Ameer said that she knows many students affiliated with AD see the policy announcement as a surprise, but added that she does not view it that way.
In April, the College notified AD of its derecognition and stated that members living there would have to move out to comply with Hanover ordinances, which state that no more than three unrelated people may live together in the same building. Prior to derecognition, the fraternity was exempted from this ordinance as a College-recognized facility.
In May, former AD president Ryan Maguire ’16 said that while the College gave members until April 20 to move out of the house, many elected not to do so.
Also in May, John Engelman ’68, AD alumni advisor up until its derecognition, said that the house is “absolutely” considering the possibility of continuing to operate as an unrecognized organization, as Zeta Psi fraternity did for part of its 2001-2011 period of derecognition.
Ameer said if students do not abide by the policy, they would be subject to the College’s standard judicial review process. She said, however, that she would hope to first talk to the involved students and encourage them to move out.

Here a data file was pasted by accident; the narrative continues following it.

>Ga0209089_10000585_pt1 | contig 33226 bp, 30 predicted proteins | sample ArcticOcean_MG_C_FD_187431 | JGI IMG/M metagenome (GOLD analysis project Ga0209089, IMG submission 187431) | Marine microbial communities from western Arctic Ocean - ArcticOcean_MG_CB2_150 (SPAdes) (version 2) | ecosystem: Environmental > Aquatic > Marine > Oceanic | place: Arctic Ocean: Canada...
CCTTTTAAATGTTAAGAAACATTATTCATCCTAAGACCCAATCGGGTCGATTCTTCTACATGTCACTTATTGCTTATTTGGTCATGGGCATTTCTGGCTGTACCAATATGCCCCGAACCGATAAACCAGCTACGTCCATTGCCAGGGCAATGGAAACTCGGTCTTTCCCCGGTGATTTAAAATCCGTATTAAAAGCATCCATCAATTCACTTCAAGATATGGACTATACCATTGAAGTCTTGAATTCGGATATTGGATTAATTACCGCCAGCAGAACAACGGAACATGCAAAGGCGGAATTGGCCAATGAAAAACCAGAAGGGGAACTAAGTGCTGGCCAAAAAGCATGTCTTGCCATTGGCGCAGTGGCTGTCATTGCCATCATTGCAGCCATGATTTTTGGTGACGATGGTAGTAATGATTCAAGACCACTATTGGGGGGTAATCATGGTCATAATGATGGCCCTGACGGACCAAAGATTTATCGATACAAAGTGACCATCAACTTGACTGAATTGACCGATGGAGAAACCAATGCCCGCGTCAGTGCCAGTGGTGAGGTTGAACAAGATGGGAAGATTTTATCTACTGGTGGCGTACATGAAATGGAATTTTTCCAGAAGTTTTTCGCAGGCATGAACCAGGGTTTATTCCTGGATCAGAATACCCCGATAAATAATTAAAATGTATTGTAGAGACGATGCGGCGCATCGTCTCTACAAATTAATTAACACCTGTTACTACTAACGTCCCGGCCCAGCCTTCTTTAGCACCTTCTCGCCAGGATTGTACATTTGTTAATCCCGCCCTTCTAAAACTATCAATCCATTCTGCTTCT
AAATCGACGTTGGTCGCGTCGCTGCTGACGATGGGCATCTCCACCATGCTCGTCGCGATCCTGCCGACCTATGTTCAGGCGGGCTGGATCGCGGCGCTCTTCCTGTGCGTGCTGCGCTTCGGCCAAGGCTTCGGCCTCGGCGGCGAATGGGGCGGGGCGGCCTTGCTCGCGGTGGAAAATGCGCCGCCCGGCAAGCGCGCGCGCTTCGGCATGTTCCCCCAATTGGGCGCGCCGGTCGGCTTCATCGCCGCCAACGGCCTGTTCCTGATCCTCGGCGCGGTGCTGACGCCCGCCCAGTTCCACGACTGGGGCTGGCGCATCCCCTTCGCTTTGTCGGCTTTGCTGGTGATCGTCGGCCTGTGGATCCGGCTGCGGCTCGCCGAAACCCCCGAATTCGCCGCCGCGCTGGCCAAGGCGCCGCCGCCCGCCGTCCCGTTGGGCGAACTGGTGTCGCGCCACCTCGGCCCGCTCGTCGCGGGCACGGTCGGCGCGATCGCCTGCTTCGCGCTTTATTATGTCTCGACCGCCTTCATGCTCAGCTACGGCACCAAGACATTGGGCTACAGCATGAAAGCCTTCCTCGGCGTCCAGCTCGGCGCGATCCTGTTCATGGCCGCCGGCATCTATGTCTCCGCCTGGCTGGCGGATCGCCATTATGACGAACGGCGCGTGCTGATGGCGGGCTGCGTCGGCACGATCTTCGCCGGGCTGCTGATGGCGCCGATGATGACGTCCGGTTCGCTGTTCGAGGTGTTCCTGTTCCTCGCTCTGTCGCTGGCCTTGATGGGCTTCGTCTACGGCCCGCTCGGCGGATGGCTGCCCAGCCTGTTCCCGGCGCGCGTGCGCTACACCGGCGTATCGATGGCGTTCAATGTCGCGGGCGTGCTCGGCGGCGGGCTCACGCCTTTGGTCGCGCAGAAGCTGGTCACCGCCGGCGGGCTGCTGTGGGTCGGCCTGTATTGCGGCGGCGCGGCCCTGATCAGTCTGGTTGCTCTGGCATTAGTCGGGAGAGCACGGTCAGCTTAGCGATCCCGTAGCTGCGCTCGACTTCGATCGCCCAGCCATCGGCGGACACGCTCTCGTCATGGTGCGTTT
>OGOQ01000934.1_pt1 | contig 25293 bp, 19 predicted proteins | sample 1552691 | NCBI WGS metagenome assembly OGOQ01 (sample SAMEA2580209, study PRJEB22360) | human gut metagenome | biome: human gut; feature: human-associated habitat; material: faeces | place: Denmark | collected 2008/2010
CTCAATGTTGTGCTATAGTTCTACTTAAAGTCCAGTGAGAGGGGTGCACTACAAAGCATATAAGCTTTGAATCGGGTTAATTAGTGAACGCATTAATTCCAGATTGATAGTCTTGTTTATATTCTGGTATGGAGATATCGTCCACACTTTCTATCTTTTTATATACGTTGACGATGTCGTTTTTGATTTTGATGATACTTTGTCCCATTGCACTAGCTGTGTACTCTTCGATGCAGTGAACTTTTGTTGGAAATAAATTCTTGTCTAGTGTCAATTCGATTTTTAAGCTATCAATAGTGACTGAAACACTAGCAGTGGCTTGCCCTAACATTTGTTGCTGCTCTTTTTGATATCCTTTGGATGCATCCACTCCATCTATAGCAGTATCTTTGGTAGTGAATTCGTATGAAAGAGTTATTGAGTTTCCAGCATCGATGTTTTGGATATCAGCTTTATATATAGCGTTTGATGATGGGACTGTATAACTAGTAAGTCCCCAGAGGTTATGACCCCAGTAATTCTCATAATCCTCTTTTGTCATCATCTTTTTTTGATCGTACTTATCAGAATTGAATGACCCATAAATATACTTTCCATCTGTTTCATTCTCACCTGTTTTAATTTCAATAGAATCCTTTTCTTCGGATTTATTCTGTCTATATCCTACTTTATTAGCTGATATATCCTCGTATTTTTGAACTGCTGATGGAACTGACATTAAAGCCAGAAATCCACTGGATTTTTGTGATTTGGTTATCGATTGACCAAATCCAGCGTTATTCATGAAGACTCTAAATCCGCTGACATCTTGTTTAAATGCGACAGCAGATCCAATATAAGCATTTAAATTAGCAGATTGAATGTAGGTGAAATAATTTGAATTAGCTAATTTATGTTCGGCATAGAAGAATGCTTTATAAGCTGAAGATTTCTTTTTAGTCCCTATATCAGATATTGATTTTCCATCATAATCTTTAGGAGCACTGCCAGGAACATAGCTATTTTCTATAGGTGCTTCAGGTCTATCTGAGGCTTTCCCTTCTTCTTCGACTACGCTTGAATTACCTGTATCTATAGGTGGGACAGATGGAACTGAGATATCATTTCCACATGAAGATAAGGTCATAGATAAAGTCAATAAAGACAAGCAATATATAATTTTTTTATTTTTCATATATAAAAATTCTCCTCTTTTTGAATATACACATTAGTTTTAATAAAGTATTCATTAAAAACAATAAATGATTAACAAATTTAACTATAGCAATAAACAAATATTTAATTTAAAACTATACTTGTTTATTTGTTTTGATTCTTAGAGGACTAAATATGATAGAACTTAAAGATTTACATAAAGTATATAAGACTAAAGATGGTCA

“I don’t want to go down this path, those particular students have had enough of all that, but at their own creation,” she said. “I’d rather them do the right thing and live in the residence halls, which the majority of them are doing, and I’m grateful for that.”
Engleman said that because the property and facility are not owned by the College, the organization will still be able to use the building for meetings and social events despite not being able to live there.